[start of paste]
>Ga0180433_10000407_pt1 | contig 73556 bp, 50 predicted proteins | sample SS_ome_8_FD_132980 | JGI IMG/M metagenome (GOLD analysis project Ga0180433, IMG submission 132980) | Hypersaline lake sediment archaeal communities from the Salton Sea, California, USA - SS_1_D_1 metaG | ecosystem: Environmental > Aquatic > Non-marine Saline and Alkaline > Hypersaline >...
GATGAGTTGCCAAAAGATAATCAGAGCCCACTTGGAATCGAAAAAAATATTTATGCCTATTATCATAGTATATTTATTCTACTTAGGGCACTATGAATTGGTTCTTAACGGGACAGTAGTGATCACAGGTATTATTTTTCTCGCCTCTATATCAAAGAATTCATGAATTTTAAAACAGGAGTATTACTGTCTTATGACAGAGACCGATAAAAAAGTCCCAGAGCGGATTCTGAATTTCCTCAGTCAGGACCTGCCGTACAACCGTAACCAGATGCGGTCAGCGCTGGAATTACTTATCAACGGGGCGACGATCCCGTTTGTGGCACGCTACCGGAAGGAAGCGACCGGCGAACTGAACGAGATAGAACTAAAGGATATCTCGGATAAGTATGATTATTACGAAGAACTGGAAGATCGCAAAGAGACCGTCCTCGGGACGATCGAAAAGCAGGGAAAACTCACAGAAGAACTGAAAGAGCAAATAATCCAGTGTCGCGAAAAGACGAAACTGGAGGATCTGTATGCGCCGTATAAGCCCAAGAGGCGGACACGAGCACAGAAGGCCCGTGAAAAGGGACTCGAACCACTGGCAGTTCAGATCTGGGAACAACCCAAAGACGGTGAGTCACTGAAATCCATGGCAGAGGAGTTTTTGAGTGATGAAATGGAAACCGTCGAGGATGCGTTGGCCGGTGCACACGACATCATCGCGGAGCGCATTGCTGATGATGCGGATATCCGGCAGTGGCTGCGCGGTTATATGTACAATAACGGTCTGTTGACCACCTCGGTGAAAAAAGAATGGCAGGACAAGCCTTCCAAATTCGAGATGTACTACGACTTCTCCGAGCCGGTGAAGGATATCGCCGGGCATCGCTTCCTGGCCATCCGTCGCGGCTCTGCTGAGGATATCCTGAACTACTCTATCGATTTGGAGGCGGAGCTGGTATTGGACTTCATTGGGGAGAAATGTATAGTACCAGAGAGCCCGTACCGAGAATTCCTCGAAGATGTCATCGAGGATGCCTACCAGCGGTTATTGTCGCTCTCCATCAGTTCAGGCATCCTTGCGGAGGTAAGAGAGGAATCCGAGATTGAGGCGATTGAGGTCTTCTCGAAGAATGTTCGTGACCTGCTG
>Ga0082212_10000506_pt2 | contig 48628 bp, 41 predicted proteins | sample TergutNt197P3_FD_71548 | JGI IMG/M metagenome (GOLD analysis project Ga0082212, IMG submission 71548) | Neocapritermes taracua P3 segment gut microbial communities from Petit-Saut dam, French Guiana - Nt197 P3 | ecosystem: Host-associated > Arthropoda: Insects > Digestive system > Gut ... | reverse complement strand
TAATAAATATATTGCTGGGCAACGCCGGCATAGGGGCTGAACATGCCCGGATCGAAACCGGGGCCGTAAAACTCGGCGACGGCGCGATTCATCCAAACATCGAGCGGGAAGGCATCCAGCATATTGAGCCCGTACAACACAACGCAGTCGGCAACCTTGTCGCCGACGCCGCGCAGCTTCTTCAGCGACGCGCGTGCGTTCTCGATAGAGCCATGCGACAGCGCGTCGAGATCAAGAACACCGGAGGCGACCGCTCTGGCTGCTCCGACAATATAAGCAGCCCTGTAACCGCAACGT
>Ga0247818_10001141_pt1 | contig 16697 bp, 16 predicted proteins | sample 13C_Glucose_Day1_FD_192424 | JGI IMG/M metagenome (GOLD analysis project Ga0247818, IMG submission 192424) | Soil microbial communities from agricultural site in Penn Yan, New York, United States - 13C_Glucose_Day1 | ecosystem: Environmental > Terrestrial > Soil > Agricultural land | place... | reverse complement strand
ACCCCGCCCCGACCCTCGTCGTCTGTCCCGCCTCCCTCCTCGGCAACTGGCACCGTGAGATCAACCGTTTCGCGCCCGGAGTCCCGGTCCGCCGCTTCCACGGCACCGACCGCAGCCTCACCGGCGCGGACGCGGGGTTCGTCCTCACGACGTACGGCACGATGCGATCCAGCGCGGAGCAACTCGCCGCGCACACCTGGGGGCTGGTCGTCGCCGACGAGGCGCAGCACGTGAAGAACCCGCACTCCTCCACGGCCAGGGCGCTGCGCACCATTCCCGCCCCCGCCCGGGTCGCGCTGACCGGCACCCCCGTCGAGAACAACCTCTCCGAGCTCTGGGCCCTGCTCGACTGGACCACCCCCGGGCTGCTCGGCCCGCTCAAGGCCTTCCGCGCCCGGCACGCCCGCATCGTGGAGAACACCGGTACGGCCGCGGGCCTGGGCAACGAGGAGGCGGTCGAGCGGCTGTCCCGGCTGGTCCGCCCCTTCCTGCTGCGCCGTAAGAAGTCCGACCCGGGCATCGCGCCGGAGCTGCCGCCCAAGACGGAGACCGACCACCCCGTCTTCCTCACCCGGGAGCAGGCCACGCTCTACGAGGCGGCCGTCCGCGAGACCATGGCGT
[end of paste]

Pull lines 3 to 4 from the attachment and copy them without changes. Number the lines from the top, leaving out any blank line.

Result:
>Ga0082212_10000506_pt2 | contig 48628 bp, 41 predicted proteins | sample TergutNt197P3_FD_71548 | JGI IMG/M metagenome (GOLD analysis project Ga0082212, IMG submission 71548) | Neocapritermes taracua P3 segment gut microbial communities from Petit-Saut dam, French Guiana - Nt197 P3 | ecosystem: Host-associated > Arthropoda: Insects > Digestive system > Gut ... | reverse complement strand
TAATAAATATATTGCTGGGCAACGCCGGCATAGGGGCTGAACATGCCCGGATCGAAACCGGGGCCGTAAAACTCGGCGACGGCGCGATTCATCCAAACATCGAGCGGGAAGGCATCCAGCATATTGAGCCCGTACAACACAACGCAGTCGGCAACCTTGTCGCCGACGCCGCGCAGCTTCTTCAGCGACGCGCGTGCGTTCTCGATAGAGCCATGCGACAGCGCGTCGAGATCAAGAACACCGGAGGCGACCGCTCTGGCTGCTCCGACAATATAAGCAGCCCTGTAACCGCAACGT